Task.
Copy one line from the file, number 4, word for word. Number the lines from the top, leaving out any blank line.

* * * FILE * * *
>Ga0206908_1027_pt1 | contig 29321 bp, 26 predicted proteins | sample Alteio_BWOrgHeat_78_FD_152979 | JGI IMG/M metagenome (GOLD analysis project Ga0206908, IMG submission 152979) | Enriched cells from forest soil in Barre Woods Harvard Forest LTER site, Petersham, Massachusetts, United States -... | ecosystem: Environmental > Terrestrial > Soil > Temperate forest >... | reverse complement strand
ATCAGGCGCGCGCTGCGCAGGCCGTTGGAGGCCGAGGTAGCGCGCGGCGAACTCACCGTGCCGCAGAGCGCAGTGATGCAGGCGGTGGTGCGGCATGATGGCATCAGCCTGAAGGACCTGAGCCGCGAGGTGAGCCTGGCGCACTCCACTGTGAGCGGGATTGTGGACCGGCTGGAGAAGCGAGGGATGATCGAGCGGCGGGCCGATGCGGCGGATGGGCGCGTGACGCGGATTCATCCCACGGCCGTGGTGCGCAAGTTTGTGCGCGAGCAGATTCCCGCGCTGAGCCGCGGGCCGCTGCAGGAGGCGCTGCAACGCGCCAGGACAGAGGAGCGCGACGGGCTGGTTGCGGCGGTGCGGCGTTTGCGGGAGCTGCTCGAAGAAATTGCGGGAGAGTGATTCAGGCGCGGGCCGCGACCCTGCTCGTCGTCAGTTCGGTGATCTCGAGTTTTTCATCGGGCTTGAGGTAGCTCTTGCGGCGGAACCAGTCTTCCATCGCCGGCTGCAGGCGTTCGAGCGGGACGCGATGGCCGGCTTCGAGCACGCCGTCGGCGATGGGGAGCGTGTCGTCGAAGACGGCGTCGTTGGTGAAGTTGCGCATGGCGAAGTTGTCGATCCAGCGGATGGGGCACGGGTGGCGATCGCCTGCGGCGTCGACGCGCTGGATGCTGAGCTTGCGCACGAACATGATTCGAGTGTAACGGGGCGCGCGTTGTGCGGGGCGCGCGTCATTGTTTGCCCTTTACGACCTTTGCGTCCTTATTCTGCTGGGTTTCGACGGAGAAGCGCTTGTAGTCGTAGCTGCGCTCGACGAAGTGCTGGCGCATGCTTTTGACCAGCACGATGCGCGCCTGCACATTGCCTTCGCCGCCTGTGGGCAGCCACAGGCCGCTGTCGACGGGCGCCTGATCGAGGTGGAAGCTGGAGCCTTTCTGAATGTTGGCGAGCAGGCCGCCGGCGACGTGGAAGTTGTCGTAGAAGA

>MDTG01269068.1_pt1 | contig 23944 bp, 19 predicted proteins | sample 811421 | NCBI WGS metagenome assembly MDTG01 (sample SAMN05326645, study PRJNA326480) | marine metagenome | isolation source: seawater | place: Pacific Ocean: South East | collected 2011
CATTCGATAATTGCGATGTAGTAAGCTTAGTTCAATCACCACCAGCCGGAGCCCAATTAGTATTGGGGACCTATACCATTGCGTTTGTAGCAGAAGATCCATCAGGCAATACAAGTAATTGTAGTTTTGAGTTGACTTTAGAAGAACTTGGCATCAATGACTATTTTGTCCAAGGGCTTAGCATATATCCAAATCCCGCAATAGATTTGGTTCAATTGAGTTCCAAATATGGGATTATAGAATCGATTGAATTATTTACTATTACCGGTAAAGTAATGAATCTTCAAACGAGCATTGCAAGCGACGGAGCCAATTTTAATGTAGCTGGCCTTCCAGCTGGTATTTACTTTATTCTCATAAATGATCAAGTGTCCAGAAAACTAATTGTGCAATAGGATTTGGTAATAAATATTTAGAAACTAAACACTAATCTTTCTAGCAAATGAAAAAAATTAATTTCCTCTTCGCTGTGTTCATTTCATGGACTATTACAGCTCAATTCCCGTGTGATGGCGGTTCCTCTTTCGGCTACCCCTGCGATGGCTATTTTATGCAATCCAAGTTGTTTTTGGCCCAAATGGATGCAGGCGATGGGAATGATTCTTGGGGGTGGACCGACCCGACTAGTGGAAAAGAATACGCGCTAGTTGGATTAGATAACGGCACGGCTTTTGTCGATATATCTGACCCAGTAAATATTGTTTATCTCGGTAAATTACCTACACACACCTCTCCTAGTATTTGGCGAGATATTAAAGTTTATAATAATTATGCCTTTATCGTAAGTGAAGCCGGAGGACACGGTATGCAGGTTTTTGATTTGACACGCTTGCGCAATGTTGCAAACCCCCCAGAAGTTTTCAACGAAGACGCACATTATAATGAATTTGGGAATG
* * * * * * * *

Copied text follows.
CATTCGATAATTGCGATGTAGTAAGCTTAGTTCAATCACCACCAGCCGGAGCCCAATTAGTATTGGGGACCTATACCATTGCGTTTGTAGCAGAAGATCCATCAGGCAATACAAGTAATTGTAGTTTTGAGTTGACTTTAGAAGAACTTGGCATCAATGACTATTTTGTCCAAGGGCTTAGCATATATCCAAATCCCGCAATAGATTTGGTTCAATTGAGTTCCAAATATGGGATTATAGAATCGATTGAATTATTTACTATTACCGGTAAAGTAATGAATCTTCAAACGAGCATTGCAAGCGACGGAGCCAATTTTAATGTAGCTGGCCTTCCAGCTGGTATTTACTTTATTCTCATAAATGATCAAGTGTCCAGAAAACTAATTGTGCAATAGGATTTGGTAATAAATATTTAGAAACTAAACACTAATCTTTCTAGCAAATGAAAAAAATTAATTTCCTCTTCGCTGTGTTCATTTCATGGACTATTACAGCTCAATTCCCGTGTGATGGCGGTTCCTCTTTCGGCTACCCCTGCGATGGCTATTTTATGCAATCCAAGTTGTTTTTGGCCCAAATGGATGCAGGCGATGGGAATGATTCTTGGGGGTGGACCGACCCGACTAGTGGAAAAGAATACGCGCTAGTTGGATTAGATAACGGCACGGCTTTTGTCGATATATCTGACCCAGTAAATATTGTTTATCTCGGTAAATTACCTACACACACCTCTCCTAGTATTTGGCGAGATATTAAAGTTTATAATAATTATGCCTTTATCGTAAGTGAAGCCGGAGGACACGGTATGCAGGTTTTTGATTTGACACGCTTGCGCAATGTTGCAAACCCCCCAGAAGTTTTCAACGAAGACGCACATTATAATGAATTTGGGAATG